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Matrix metalloproteinase-2: an emerging biomarker for reperfusion injury following percutaneous coronary intervention
  1. Xiaohu Fan,
  2. Richard Schulz
  1. Departments of Paediatrics and Pharmacology, Cardiovascular Research Centre, Mazankowski Alberta Heart Institute, University of Alberta, Edmonton, Canada
  1. Correspondence to Dr Richard Schulz, Cardiovascular Research Centre, 4-62 HMRC, University of Alberta, Edmonton, AB T6G 2S2 Canada; richard.schulz{at}ualberta.ca

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In the past three decades, percutaneous coronary intervention has become the standard of treatment in acute coronary syndromes. However, reopening of acutely occluded coronary arteries paradoxically causes reperfusion injury characterised by a localised, acute inflammatory response and myocardial damage. Because of the lack of good plasma biomarkers, reperfusion-induced myocardial damage and its contribution to final infarct size is difficult to evaluate.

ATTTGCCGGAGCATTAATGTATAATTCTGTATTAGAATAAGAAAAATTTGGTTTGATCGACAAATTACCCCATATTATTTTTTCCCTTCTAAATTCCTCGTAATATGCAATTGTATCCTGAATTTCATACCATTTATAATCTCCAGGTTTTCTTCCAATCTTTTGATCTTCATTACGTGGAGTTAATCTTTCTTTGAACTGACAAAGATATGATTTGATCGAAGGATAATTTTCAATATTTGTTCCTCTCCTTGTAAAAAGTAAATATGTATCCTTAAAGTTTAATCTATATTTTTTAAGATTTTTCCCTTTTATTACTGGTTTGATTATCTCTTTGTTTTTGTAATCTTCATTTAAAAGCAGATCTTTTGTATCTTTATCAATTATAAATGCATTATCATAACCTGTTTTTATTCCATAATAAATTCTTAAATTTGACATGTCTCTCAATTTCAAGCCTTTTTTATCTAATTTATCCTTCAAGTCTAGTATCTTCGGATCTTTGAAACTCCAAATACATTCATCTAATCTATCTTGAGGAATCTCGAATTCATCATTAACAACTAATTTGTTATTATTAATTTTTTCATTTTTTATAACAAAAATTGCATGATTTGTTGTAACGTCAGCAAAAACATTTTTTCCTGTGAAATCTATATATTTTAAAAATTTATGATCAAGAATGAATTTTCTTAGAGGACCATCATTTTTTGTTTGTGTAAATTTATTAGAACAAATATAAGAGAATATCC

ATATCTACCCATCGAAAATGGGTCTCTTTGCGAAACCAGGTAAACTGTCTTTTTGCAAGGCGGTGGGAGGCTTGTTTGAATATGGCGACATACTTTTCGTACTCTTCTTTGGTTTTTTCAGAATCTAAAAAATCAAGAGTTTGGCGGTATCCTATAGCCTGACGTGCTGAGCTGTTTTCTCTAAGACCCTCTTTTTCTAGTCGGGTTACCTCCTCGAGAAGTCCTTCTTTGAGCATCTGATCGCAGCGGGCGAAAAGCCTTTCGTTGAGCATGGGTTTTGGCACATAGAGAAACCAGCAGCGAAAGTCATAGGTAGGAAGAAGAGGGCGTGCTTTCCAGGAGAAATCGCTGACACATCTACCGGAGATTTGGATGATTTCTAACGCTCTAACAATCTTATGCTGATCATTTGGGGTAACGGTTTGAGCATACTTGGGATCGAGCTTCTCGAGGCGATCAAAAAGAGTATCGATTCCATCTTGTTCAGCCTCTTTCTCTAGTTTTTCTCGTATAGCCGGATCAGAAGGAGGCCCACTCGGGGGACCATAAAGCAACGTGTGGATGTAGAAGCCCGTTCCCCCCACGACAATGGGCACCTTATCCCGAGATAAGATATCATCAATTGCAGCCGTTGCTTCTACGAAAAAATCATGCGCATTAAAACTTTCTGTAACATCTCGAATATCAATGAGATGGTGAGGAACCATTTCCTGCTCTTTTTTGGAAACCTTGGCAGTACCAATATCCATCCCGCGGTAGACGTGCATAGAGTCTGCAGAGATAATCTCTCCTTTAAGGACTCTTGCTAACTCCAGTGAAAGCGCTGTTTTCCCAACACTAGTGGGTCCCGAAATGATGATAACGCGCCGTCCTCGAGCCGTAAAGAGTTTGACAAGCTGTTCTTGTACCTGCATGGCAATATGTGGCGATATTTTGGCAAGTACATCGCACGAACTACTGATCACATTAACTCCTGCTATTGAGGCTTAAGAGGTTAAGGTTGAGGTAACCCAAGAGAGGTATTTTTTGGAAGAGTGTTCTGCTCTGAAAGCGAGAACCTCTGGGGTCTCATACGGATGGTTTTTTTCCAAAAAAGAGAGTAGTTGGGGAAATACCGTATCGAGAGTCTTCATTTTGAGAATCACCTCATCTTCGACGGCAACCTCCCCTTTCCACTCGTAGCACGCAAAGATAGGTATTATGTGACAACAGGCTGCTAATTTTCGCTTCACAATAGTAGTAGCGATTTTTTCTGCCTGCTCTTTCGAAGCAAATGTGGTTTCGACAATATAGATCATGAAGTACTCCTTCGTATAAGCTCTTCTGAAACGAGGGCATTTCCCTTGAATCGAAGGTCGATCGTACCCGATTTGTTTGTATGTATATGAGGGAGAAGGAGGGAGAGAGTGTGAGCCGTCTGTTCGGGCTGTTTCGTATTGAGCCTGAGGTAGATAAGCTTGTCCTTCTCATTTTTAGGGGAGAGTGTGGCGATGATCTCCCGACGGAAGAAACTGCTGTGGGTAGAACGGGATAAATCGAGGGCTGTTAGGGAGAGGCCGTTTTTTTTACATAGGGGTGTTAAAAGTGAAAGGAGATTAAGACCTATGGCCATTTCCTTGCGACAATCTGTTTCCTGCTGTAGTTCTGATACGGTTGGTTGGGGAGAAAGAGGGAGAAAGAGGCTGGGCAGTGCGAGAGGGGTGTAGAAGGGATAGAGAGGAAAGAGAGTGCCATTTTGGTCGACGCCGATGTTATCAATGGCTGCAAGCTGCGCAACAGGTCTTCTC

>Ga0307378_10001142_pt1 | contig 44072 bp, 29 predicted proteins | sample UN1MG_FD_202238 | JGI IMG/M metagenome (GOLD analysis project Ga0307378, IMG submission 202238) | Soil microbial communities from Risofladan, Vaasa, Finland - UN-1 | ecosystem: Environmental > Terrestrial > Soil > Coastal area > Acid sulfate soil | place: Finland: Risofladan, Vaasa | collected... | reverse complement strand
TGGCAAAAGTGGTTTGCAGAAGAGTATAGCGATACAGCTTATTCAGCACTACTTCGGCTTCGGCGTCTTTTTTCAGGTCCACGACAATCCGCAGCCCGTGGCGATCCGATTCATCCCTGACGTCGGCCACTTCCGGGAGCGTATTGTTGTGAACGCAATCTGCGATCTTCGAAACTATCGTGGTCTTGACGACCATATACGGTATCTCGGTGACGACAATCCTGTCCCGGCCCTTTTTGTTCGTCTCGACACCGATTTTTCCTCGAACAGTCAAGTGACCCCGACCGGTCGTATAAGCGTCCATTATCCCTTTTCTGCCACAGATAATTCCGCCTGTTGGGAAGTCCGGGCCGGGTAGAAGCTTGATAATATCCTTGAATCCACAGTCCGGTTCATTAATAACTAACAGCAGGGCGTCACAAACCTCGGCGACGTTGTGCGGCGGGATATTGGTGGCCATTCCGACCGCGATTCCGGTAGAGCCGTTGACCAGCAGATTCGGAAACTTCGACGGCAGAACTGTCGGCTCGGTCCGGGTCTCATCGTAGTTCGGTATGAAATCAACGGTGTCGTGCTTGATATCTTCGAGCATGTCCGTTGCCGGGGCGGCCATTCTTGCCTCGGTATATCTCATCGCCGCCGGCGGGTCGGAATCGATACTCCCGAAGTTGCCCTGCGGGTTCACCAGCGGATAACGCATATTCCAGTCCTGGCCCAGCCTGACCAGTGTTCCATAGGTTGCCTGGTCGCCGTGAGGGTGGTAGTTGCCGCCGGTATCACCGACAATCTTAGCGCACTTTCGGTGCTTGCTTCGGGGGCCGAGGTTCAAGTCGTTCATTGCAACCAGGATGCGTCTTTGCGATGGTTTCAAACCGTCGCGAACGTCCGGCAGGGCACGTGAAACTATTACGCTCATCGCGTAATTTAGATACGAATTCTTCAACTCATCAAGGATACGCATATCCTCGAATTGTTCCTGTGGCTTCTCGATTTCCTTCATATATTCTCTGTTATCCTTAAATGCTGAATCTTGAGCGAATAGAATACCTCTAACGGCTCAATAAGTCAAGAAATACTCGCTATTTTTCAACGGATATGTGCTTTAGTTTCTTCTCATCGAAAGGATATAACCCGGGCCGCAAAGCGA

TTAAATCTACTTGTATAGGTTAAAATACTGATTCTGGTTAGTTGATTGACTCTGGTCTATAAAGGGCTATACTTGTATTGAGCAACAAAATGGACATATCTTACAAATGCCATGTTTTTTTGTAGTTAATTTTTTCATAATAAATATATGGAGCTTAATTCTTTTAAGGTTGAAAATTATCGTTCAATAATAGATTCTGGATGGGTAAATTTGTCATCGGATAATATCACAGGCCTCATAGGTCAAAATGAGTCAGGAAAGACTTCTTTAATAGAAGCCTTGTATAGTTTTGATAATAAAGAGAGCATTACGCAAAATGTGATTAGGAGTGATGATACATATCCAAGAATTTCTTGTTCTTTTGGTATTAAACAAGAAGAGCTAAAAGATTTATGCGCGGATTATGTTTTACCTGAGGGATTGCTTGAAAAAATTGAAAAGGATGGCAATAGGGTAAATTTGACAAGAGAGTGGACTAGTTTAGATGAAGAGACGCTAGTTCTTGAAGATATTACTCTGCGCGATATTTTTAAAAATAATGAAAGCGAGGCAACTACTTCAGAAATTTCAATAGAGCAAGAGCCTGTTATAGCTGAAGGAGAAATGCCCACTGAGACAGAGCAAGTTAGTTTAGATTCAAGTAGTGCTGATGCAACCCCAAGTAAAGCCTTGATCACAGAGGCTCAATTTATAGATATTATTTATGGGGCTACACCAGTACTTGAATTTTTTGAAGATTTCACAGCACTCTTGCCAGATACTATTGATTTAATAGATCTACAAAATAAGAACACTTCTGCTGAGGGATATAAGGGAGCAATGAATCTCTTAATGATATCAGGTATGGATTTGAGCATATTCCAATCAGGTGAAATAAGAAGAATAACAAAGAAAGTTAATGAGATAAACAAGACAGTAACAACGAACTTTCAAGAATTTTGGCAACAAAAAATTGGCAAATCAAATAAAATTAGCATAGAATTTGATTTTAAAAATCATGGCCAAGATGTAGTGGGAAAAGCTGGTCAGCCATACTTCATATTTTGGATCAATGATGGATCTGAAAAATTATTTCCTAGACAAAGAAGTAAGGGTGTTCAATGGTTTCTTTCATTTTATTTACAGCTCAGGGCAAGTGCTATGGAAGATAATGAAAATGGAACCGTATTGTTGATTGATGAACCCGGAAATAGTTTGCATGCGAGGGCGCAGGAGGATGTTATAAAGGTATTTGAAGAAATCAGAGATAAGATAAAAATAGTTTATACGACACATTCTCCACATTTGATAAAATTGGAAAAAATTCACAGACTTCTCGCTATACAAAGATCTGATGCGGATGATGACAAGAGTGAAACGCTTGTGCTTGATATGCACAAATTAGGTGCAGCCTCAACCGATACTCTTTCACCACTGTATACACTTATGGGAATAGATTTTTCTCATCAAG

Biomarkers play an important role in diagnosis, prognosis and risk evaluation in the treatment of cardiovascular diseases. Ideal biomarkers should not only have a good sensitivity and dynamic range, but should also correlate well to the therapeutic response. There is increasing evidence that matrix metalloproteinase 2 (MMP-2) may be such a biomarker based on recent clarification of its pathophysiological significance in acute myocardial infarction.

Matrix metalloproteinases (MMP) are a family of zinc-dependent endopeptidases that are synthesised as zymogens. Of particular interest with regard to the heart are the gelatinases MMP-2 and MMP-9, as the former is found in cardiac myocytes,1 cardiac fibroblasts2 and endocardial cells,3 whereas the latter is found in activated neutrophils within infarct tissue. MMP activities are regulated by a family of endogenous protease inhibitors, the tissue inhibitors of metalloproteinases (TIMP-1–4). MMP were initially recognised for their ability to effect tissue remodelling by proteolysis of several proteins which make up the extracellular matrix. Such remodelling processes take course over periods of weeks to months. More recently, however, a number of studies have demonstrated that MMP-2 plays a key role in acute processes in heart muscle with a timescale of seconds to hours during reperfusion following experimental ischaemia in the heart.

We have shown that MMP-2 is directly involved in acute myocardial stunning injury seen …

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